Pilot in the Spotlight: Megan Rapinoe

By The Beacon | October 31, 2012 9:00pm

Megan Rapinoe (Right) and her fraternal twin Rachael (left) showing off their new Pilots scarfs in their return to Merlo Field on Oct. 28 to watch UP take on LMU. Megan is coming off a gold medal-winning performance for the U.S. women’s soccer team in the 2012 Olympics. Rachael played for UP from ‘04-’08. (Giovanna Solano | THE BEACON)

By Taylor Tobin, Staff Writer tobint16@up.edu

Former UP women's soccer player and London Olympics gold medal winner Megan Rapinoe attended the women's soccer game against Loyola Marymount University to be honored for her performance and sign autographs for fans last Sunday. Her fraternal twin, Rachael Rapinoe, also attended the game. They recently moved back to Portland together where they live in the offseason. Megan and Rachael both played for the UP women's soccer team from '04-'08, but Rachael suffered a knee injury four games into her senior year that left her on the sidelines for the rest of the season.

Is it nice being back at Merlo Field today?

Megan: I'm a little jealous, actually. The field looks beautiful. I haven't been back many times since I graduated from here, obviously traveling a bunch. I live here now [in Portland] and it's nice. It's home to me. It's newer and nicer, but this field is definitely home to me.

What was your favorite thing about UP?

This field. The games we've had on this field. My freshman year was very special. Obviously, we won [the NCAA Championship] that year. The crowds were awesome. It was just something special. Getting to play with [Christine] Sinclair was unbelievable. She's one of, if not the best, forward in the world.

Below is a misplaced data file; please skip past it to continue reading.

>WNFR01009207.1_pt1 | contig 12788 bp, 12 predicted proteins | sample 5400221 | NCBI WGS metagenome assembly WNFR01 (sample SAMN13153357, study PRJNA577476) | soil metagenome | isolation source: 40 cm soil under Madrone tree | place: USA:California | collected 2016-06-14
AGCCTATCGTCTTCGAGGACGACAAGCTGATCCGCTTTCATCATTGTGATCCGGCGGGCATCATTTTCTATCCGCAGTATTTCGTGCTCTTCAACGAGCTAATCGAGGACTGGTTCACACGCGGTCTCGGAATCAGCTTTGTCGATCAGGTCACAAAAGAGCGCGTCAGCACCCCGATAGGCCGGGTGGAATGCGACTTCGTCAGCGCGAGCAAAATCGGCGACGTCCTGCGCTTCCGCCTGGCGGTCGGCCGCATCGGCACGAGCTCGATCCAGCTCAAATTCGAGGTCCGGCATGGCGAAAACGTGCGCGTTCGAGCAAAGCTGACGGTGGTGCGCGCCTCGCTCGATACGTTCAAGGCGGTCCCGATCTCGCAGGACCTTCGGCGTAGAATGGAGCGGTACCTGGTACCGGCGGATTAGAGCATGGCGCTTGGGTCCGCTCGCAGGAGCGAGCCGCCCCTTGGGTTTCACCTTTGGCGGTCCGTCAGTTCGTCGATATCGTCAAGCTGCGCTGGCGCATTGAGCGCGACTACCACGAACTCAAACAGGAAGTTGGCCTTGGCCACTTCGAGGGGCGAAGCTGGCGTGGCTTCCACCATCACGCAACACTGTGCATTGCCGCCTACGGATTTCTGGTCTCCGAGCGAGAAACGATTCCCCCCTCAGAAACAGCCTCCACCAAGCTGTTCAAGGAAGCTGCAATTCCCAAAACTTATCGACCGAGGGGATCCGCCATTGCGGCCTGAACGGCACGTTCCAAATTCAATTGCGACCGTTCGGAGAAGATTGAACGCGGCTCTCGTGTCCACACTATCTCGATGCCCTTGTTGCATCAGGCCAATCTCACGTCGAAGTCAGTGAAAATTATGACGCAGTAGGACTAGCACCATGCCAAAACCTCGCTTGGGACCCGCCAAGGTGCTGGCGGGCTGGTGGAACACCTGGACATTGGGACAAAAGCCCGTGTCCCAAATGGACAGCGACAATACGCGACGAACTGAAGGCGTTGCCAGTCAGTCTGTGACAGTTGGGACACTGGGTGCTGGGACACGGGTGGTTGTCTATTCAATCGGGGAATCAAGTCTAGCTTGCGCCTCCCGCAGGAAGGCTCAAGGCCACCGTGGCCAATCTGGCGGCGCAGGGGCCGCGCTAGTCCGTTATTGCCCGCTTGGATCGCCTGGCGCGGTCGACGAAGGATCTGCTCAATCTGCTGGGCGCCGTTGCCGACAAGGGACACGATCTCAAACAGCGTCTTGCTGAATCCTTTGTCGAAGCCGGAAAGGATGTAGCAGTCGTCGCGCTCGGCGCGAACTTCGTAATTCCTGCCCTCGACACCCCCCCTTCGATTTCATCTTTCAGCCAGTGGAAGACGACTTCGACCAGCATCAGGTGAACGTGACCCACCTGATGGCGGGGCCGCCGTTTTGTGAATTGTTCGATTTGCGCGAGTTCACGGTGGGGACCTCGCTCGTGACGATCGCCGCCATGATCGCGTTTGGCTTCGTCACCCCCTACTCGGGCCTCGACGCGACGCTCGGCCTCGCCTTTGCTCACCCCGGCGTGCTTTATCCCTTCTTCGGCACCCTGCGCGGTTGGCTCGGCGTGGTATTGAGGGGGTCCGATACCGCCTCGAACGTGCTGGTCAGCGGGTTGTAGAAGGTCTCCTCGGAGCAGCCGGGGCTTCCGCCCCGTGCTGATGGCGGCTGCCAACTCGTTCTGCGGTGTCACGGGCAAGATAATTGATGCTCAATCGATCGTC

What was it like playing against former teammates at the Olympics?

We [Megan and Sinclair] had quite the dual in the semi-final. You're on different teams, and obviously we wanted to win, but its really cool, Sophie [Schmidt] as well, to have three Pilots on the field and show what UP soccer's all about. We kind of play the same way, and it comes from here.

How was standing on the podium at the Olympics and receiving the gold medal?

It's like the culmination of all your childhood dreams coming true. But it's very surreal. It's like, what do you do when you've achieved your childhood dream? You know that it's this pinnacle moment, but it's hard to have it all sink in and really feel it. Surreal is the only way I can really describe it.

How has your life been since the Olympics?

It's been awesome. We've had quite a few games. Me and my twin sister, [Rachael], got a place. So we're doing like grown-up furniture shopping which is a little bit stressful. Obviously we won, and that always leaves you on a high. Last year was amazing, but you know, to lose in the final [of the World Cup] is just that gut-wrenching feeling. We're just riding the wave. We're taking it all in.

What do you see for the future of women's soccer?

I envision a lot. I hope a lot for it. Our popularity right now is maybe higher than it's ever been. Maybe higher than '99. It's incredible and it's not just one person. There are so many different personalities on the team. The team is so, so popular right now. We've sold out every stadium basically for the last year. But you know, a [women's soccer] league I think is in the future. It needs to be a good league and a sustainable league and there are a lot of really smart people working on that. I see a lot. I think it's here. I think it's been raised to a level that it hasn't ever been before.

How was coming out as gay before the Olympics for you?

Everything has been super positive. I didn't really expect it to not be positive. In a way, it was kind of a non-event. I think most people suspected I was gay. I live my life pretty openly, but there is something I think is really important about standing up and saying this is who you are. We do live part of our life in the public eye so I think people make that choice to keep it personal. But I think if we really want to break down these barriers that we have in this country, and in general in the world, it takes people standing up and saying "Yeah, this is who I am," and it's fine.

What was it like being gay at a Catholic university?

It's interesting. It's kinda like, you know, Catholic, white, sort of that vibe I guess at the school, but then you live in Portland. So there was never, ever a problem here. Everybody was super accepting.